Vitamins have essential roles in bodily processes [1, 2]. Deficiencies and excesses may cause adverse clinical consequences, and chronic kidney disease (CKD) increases their risk. Vitamin status can be affected by diet, supplements, kidney function, and dialysis, among other factors.

The most recent pediatric guidelines [3, 4] for vitamin management in CKD were published over 15 years ago and are based on limited evidence. These guidelines made four key points. First, dietary intake should provide 100% of requirements for healthy children. Second, supplementation should be considered when there is inadequate intake or clinical deficiency is evident. Third, low blood concentrations may be used to confirm deficiency. Fourth, children on dialysis should receive water-soluble vitamin supplementation, if not on enteral or sip feeds (oral nutritional supplements).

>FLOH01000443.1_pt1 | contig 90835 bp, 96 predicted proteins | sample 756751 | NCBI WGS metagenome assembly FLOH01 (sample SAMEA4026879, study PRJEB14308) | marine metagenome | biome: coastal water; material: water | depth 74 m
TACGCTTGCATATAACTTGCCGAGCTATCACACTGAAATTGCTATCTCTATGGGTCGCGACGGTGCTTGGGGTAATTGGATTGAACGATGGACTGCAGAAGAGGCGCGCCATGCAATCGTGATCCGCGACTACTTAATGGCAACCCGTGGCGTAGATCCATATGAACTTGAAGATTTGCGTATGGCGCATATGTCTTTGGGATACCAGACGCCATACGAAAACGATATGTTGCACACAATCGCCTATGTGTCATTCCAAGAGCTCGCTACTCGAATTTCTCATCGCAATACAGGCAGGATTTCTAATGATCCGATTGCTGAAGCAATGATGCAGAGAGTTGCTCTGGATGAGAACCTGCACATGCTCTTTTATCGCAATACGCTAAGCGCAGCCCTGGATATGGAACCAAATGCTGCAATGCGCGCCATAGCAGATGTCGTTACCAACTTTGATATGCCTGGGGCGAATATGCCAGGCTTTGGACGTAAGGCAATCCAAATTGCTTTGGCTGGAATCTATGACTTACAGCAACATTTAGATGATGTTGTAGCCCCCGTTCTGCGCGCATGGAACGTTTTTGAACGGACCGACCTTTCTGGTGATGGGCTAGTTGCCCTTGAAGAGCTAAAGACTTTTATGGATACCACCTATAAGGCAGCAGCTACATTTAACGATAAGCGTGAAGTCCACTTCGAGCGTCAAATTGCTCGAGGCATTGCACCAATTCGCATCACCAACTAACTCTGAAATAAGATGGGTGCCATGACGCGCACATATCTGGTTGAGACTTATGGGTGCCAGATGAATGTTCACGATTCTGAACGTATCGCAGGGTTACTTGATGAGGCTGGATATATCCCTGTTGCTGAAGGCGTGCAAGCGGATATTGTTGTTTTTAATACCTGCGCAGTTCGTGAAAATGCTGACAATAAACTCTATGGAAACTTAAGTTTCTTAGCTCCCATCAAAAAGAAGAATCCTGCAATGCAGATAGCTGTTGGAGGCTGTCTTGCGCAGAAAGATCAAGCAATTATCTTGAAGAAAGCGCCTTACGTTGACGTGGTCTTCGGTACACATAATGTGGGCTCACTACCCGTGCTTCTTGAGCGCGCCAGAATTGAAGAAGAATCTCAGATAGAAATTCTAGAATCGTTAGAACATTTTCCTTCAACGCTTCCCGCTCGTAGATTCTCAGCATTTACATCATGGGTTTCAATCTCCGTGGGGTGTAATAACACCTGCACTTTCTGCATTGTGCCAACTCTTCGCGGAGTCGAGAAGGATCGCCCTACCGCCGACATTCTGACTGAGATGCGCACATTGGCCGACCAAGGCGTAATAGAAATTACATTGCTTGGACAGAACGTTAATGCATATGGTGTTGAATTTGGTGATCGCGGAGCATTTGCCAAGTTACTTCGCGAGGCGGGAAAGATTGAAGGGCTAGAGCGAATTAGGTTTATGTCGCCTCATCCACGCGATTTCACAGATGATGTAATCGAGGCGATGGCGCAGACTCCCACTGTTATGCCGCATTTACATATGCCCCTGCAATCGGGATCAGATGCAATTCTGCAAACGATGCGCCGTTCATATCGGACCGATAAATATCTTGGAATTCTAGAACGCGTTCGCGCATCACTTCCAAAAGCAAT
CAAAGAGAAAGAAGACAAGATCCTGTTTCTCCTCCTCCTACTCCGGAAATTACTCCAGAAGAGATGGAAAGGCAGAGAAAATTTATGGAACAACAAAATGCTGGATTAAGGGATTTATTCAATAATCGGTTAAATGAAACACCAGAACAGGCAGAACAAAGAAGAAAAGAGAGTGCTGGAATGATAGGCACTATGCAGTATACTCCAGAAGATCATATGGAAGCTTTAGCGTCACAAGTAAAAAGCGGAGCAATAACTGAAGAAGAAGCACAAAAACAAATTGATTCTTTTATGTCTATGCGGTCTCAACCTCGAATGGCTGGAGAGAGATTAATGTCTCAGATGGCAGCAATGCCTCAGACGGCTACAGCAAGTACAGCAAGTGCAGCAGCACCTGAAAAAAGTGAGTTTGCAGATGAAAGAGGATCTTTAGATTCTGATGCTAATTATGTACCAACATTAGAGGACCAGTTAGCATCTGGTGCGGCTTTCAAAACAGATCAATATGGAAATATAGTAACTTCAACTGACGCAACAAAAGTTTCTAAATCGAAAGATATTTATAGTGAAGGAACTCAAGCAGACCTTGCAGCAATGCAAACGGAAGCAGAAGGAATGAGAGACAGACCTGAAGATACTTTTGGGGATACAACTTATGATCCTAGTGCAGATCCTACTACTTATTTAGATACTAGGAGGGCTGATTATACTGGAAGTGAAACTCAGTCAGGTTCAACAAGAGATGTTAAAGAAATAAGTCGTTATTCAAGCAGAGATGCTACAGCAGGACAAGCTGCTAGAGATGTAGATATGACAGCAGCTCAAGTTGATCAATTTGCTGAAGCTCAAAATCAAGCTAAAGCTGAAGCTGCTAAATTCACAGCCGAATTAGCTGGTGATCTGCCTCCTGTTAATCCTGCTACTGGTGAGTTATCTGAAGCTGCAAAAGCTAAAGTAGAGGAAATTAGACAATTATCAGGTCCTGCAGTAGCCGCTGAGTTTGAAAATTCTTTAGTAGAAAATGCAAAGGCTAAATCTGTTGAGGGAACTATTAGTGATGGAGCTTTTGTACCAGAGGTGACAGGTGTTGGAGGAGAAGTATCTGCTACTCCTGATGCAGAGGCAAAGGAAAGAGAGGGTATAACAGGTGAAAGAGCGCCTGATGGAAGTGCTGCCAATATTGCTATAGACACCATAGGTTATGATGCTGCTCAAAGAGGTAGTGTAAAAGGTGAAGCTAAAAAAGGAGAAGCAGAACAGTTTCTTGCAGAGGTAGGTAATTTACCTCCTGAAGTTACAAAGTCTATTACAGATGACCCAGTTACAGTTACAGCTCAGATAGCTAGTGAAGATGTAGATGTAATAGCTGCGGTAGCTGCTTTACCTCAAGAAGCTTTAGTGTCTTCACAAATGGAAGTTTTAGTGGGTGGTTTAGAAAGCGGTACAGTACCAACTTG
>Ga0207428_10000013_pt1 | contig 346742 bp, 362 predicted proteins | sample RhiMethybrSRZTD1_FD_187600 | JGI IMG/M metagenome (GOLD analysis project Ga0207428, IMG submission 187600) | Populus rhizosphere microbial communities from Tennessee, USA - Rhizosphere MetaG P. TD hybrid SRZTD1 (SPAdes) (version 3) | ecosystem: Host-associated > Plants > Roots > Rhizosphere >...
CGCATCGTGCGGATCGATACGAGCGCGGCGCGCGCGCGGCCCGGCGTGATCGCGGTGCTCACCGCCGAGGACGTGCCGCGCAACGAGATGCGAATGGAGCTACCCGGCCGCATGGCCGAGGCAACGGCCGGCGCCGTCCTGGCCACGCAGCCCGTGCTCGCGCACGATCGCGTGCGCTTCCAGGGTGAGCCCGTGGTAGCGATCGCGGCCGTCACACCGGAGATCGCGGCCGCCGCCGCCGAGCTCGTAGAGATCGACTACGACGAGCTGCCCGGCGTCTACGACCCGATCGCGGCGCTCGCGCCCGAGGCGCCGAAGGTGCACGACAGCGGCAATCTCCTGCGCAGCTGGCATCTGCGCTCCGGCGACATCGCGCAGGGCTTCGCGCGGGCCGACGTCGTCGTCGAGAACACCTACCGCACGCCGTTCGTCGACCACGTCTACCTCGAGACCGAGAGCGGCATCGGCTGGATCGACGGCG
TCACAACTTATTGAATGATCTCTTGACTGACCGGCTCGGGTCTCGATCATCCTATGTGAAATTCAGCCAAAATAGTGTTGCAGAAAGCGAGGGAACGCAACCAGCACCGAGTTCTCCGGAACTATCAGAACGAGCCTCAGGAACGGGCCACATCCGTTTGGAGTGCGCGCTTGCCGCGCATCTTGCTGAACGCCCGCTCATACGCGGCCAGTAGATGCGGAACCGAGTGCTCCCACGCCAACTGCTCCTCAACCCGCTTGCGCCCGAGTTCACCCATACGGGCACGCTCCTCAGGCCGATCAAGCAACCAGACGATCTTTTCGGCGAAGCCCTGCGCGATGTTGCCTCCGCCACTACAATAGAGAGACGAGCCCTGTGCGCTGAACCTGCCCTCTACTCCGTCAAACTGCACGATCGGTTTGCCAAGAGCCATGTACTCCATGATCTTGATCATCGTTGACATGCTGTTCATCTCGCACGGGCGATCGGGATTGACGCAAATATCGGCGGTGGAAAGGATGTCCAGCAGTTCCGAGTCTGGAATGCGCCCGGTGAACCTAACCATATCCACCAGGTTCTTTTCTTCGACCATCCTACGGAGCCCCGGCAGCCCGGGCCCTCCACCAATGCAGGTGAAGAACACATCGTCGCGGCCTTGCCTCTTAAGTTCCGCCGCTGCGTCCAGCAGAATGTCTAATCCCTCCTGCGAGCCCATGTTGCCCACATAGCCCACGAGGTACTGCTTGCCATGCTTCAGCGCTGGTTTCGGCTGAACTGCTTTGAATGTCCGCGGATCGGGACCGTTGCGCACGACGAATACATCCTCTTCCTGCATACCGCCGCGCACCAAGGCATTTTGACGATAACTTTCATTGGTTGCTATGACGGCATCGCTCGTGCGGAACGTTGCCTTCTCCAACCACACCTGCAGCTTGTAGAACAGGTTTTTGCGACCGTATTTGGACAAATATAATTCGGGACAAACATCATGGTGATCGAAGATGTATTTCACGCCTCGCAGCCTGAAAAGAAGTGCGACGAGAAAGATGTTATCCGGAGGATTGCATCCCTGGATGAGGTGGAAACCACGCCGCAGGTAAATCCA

Building on prior Kidney Disease Outcomes Quality Initiative recommendations [4], along with information derived from recent literature, we present a comprehensive position paper with six clinical practice points (CPPs) to address vitamin assessment, intervention, and monitoring for children with CKD stages 2–5, those on dialysis and post- kidney transplantation, all henceforth referred to as CKD. These CPPs are based on available evidence, expert opinion, and, where appropriate, extrapolation from adult studies. We address fat-soluble vitamins (A (retinol), E (tocopherol), and K (phylloquinone, menaquinone)) and water-soluble vitamins (B1 (thiamin), B2 (riboflavin), B3 (niacin), B5 (pantothenic acid), B6 (pyridoxine), B7 (biotin), B9 (folate), B12 (cobalamin), and C (ascorbic acid)). Vitamin D has been extensively addressed elsewhere and is not included in this review [5].